One issue which was pleaded but not explored in any great depth is the interplay between PULSE records and the National Archives Act. The National Archives Act 1986 and the National Archives Regulations 1988 regulate the manner in which specified state bodies, including An Garda Síochána (as per the schedule to the 1986 Act), manage, retain and erase certain data. The breath of information covered by the Act is detailed in section 2(2) and includes books, maps, plans, drawings, papers, files, photographs, films, microfilms and other micrographic records, sound recordings, pictorial records, magnetic tapes, magnetic discs, optical or video discs, other machine-readable records, other documentary or processed material made or received, and held in the course of its business, by a Department of State. This definition would seem to include PULSE records.
Bodies subject to the 1986 Act are not permitted to dispose of departmental records – including written and electronic records - without the permission of the Director of the National Archives. Records can also be kept indefinitely where permissible by the Act. The 1988 regulations allow bodies to establish internal policies for the maintenance, retention and erasure of data in accordance with the Act.
Obligations under the Data Protection Act
The MM case preceded the introduction of the GDPR and so the relevant provisions of the GDPR and the Data Protection Act 2018 (“DPA”) were obviously not considered. A number of sections of the DPA are relevant to the retention of records on the PULSE system. First, section 71(1) of the DPA requires Gardaí to “ensure that data processed … is kept accurate, and, where necessary, up to date, and that every reasonable step is taken to ensure that inaccurate data, having regard to the purpose for which it is processed, is erased or rectified without delay”. Inaccurate is defined in section 92(17) of the DPA as being “incorrect or misleading as to any matter of fact, or if it is incomplete in a material manner”. Articles 16 and 17 of the GDPR contain similar provisions and give a data subject the right to have inaccurate personal data rectified or erased – though these articles seem to have little applicability in the criminal law context where the Law Enforcement Directive applies.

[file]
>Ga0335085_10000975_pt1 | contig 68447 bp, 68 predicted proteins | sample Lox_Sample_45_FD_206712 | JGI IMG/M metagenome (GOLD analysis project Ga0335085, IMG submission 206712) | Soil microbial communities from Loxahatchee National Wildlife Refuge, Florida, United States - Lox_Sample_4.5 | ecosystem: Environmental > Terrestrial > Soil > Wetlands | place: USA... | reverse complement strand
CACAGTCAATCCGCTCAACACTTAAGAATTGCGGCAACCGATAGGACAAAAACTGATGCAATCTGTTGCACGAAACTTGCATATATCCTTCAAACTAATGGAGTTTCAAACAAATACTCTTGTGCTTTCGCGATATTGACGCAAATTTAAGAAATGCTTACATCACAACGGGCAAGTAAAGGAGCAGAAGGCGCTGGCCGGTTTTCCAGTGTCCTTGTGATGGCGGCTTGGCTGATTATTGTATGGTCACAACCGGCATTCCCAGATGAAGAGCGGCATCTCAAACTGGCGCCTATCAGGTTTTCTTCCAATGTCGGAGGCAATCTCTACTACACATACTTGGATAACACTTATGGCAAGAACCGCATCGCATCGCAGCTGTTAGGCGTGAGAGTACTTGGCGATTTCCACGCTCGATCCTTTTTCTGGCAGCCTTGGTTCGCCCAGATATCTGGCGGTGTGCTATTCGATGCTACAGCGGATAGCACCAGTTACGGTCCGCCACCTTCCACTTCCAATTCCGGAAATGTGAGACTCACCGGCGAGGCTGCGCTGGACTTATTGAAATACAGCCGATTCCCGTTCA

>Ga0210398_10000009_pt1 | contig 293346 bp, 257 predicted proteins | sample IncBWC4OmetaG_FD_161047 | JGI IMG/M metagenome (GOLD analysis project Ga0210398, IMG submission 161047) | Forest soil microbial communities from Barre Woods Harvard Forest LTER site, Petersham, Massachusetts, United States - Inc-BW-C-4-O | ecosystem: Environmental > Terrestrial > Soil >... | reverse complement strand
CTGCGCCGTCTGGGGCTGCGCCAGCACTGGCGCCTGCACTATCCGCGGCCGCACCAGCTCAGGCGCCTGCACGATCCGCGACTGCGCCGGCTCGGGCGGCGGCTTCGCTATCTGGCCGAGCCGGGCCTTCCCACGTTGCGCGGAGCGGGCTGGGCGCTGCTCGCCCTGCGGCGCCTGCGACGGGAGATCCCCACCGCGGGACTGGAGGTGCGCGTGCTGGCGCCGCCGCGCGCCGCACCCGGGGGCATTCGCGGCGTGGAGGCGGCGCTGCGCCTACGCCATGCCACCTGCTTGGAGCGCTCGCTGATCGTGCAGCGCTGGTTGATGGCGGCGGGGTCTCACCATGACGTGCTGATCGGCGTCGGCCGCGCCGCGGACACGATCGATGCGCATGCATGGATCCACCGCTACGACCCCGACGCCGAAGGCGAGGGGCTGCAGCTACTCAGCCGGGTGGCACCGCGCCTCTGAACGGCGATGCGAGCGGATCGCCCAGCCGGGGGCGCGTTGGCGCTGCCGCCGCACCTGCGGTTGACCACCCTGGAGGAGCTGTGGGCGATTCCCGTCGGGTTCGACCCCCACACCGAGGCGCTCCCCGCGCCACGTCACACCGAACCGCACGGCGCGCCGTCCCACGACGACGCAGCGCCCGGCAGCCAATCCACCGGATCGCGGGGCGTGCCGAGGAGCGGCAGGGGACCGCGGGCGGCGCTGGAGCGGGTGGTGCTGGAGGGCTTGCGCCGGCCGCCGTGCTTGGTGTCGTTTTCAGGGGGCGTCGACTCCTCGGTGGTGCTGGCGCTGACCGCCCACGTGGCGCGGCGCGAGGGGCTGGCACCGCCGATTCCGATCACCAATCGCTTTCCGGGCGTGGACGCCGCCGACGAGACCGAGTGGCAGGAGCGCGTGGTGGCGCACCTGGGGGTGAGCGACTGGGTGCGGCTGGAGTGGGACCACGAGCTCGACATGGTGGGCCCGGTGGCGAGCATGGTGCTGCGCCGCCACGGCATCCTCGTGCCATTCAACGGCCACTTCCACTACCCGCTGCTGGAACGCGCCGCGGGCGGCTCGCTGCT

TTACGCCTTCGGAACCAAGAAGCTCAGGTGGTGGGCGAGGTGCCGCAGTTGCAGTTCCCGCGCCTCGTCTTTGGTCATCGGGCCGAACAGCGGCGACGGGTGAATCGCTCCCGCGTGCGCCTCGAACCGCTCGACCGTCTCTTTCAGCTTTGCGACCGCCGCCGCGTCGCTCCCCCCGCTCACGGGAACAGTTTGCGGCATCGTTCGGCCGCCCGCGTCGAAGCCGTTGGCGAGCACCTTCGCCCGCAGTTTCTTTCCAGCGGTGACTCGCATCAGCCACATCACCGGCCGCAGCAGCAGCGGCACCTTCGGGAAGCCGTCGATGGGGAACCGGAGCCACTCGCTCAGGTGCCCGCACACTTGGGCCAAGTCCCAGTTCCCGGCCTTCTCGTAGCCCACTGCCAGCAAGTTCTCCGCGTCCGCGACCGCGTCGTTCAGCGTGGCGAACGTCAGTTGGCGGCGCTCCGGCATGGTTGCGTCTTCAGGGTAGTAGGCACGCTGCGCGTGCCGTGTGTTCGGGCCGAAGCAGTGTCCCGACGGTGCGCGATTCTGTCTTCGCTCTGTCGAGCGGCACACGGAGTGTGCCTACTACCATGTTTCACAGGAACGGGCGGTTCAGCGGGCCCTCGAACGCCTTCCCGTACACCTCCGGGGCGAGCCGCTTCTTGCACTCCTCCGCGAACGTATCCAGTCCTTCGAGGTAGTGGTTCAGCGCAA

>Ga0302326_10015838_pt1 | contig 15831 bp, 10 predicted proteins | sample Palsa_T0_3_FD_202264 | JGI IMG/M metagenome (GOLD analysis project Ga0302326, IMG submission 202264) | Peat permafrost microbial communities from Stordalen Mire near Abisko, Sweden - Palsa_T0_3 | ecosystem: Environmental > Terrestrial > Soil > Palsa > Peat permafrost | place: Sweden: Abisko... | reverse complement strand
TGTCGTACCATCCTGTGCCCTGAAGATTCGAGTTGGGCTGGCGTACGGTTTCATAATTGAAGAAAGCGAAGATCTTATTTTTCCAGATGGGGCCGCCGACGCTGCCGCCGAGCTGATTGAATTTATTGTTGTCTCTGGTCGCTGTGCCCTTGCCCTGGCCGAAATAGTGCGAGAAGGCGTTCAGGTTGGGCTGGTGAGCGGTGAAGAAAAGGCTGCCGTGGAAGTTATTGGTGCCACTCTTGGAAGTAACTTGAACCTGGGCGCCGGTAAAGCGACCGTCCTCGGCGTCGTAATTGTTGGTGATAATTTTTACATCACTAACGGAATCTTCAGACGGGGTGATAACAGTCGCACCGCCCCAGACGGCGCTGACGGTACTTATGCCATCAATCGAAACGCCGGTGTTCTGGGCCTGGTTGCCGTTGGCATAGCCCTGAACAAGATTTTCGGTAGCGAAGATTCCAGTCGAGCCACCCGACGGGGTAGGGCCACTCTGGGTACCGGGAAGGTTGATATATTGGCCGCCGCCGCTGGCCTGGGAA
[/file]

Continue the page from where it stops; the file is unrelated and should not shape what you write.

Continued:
However, it would seem that the DPA does not alter the position with regard to the obligations under the National Archives Act. Article 89 of the GDPR allows for the processing of personal data for ‘archiving purposes in the public interest’ and the DPA itself allows for the processing of data for law enforcement purposes. Data can be collected by the Gardaí (or any other relevant body) where it is necessary for the performance of a statutory function. In the case of PULSE records, data is required for the investigation and prosecution of offences.
The status of PULSE and personal data
It seems that PULSE records can either be classed as a historical record, in which case they are covered by the National Archives Act, or as information relevant to law enforcement matters, in which case the DPA applies. It seems that both Acts apply though some clarity in relation to the legal status of PULSE would be helpful. Were the records on PULSE trusted to be an accurate account of events, as intended, their retention would probably be relatively uncontroversial. Issues do arise, however, where such a large volume of complaints and questions as to accuracy have been raised. In circumstances where the data on PULSE has frequently been found to be incorrect, can PULSE records really be categorised as a historic account? Is the policy of the Gardaí to potentially amend but never erase data one which is legally sound? And what impact, if any, does the DPA have on the system as a whole?